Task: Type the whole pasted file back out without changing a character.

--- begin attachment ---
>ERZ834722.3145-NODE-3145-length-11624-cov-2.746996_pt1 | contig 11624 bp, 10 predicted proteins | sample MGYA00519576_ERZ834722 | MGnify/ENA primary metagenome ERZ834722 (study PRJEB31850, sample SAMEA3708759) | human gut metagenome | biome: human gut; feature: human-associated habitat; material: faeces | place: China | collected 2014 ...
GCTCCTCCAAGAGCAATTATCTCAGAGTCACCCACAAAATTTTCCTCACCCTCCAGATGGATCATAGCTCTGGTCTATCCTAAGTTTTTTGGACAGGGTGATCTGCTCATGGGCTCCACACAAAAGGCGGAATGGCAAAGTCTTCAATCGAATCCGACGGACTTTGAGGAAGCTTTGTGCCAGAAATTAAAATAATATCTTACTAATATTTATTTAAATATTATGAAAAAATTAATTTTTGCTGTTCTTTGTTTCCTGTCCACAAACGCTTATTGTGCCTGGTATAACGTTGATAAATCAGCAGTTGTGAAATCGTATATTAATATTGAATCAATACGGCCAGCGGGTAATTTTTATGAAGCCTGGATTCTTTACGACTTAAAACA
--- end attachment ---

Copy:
>ERZ834722.3145-NODE-3145-length-11624-cov-2.746996_pt1 | contig 11624 bp, 10 predicted proteins | sample MGYA00519576_ERZ834722 | MGnify/ENA primary metagenome ERZ834722 (study PRJEB31850, sample SAMEA3708759) | human gut metagenome | biome: human gut; feature: human-associated habitat; material: faeces | place: China | collected 2014 ...
GCTCCTCCAAGAGCAATTATCTCAGAGTCACCCACAAAATTTTCCTCACCCTCCAGATGGATCATAGCTCTGGTCTATCCTAAGTTTTTTGGACAGGGTGATCTGCTCATGGGCTCCACACAAAAGGCGGAATGGCAAAGTCTTCAATCGAATCCGACGGACTTTGAGGAAGCTTTGTGCCAGAAATTAAAATAATATCTTACTAATATTTATTTAAATATTATGAAAAAATTAATTTTTGCTGTTCTTTGTTTCCTGTCCACAAACGCTTATTGTGCCTGGTATAACGTTGATAAATCAGCAGTTGTGAAATCGTATATTAATATTGAATCAATACGGCCAGCGGGTAATTTTTATGAAGCCTGGATTCTTTACGACTTAAAACA